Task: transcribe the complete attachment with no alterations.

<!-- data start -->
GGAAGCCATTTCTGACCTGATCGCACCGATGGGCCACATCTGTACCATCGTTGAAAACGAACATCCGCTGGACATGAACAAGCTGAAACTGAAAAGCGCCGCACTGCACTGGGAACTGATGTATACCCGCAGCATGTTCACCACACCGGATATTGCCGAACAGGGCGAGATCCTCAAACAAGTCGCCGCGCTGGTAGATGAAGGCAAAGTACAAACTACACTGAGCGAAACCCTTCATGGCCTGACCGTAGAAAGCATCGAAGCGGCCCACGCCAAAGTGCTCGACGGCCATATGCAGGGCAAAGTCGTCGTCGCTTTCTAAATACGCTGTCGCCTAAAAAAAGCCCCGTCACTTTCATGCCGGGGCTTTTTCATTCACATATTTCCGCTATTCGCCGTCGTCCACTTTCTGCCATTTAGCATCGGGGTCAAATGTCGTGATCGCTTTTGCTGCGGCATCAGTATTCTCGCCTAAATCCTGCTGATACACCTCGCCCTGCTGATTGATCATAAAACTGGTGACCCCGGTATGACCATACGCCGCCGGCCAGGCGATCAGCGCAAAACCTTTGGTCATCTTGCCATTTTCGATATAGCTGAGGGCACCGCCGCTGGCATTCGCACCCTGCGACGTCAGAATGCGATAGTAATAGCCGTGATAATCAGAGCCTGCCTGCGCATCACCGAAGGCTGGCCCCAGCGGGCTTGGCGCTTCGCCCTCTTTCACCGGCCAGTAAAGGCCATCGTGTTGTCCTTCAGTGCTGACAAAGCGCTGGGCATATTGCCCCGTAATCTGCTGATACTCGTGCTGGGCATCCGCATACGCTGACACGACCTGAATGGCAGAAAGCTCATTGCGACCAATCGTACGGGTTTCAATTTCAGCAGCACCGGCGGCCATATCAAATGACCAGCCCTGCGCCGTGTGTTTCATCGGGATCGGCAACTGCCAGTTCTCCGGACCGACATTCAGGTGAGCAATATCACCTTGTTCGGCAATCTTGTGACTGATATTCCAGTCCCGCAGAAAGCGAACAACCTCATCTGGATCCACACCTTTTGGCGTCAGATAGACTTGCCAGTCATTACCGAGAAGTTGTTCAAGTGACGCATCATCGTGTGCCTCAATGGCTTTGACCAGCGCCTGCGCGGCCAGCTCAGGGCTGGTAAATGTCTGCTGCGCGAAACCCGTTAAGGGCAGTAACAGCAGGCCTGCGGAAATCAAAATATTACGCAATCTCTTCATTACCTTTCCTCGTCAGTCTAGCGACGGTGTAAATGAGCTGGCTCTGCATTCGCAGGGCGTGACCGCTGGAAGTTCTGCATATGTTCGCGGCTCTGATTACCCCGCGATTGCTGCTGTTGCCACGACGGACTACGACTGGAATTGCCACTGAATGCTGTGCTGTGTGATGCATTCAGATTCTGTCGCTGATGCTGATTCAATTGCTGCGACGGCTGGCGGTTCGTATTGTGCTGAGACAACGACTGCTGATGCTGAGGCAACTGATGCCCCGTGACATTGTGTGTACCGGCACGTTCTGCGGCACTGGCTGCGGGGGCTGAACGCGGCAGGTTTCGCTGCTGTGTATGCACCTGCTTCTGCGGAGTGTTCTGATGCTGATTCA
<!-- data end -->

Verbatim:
GGAAGCCATTTCTGACCTGATCGCACCGATGGGCCACATCTGTACCATCGTTGAAAACGAACATCCGCTGGACATGAACAAGCTGAAACTGAAAAGCGCCGCACTGCACTGGGAACTGATGTATACCCGCAGCATGTTCACCACACCGGATATTGCCGAACAGGGCGAGATCCTCAAACAAGTCGCCGCGCTGGTAGATGAAGGCAAAGTACAAACTACACTGAGCGAAACCCTTCATGGCCTGACCGTAGAAAGCATCGAAGCGGCCCACGCCAAAGTGCTCGACGGCCATATGCAGGGCAAAGTCGTCGTCGCTTTCTAAATACGCTGTCGCCTAAAAAAAGCCCCGTCACTTTCATGCCGGGGCTTTTTCATTCACATATTTCCGCTATTCGCCGTCGTCCACTTTCTGCCATTTAGCATCGGGGTCAAATGTCGTGATCGCTTTTGCTGCGGCATCAGTATTCTCGCCTAAATCCTGCTGATACACCTCGCCCTGCTGATTGATCATAAAACTGGTGACCCCGGTATGACCATACGCCGCCGGCCAGGCGATCAGCGCAAAACCTTTGGTCATCTTGCCATTTTCGATATAGCTGAGGGCACCGCCGCTGGCATTCGCACCCTGCGACGTCAGAATGCGATAGTAATAGCCGTGATAATCAGAGCCTGCCTGCGCATCACCGAAGGCTGGCCCCAGCGGGCTTGGCGCTTCGCCCTCTTTCACCGGCCAGTAAAGGCCATCGTGTTGTCCTTCAGTGCTGACAAAGCGCTGGGCATATTGCCCCGTAATCTGCTGATACTCGTGCTGGGCATCCGCATACGCTGACACGACCTGAATGGCAGAAAGCTCATTGCGACCAATCGTACGGGTTTCAATTTCAGCAGCACCGGCGGCCATATCAAATGACCAGCCCTGCGCCGTGTGTTTCATCGGGATCGGCAACTGCCAGTTCTCCGGACCGACATTCAGGTGAGCAATATCACCTTGTTCGGCAATCTTGTGACTGATATTCCAGTCCCGCAGAAAGCGAACAACCTCATCTGGATCCACACCTTTTGGCGTCAGATAGACTTGCCAGTCATTACCGAGAAGTTGTTCAAGTGACGCATCATCGTGTGCCTCAATGGCTTTGACCAGCGCCTGCGCGGCCAGCTCAGGGCTGGTAAATGTCTGCTGCGCGAAACCCGTTAAGGGCAGTAACAGCAGGCCTGCGGAAATCAAAATATTACGCAATCTCTTCATTACCTTTCCTCGTCAGTCTAGCGACGGTGTAAATGAGCTGGCTCTGCATTCGCAGGGCGTGACCGCTGGAAGTTCTGCATATGTTCGCGGCTCTGATTACCCCGCGATTGCTGCTGTTGCCACGACGGACTACGACTGGAATTGCCACTGAATGCTGTGCTGTGTGATGCATTCAGATTCTGTCGCTGATGCTGATTCAATTGCTGCGACGGCTGGCGGTTCGTATTGTGCTGAGACAACGACTGCTGATGCTGAGGCAACTGATGCCCCGTGACATTGTGTGTACCGGCACGTTCTGCGGCACTGGCTGCGGGGGCTGAACGCGGCAGGTTTCGCTGCTGTGTATGCACCTGCTTCTGCGGAGTGTTCTGATGCTGATTCA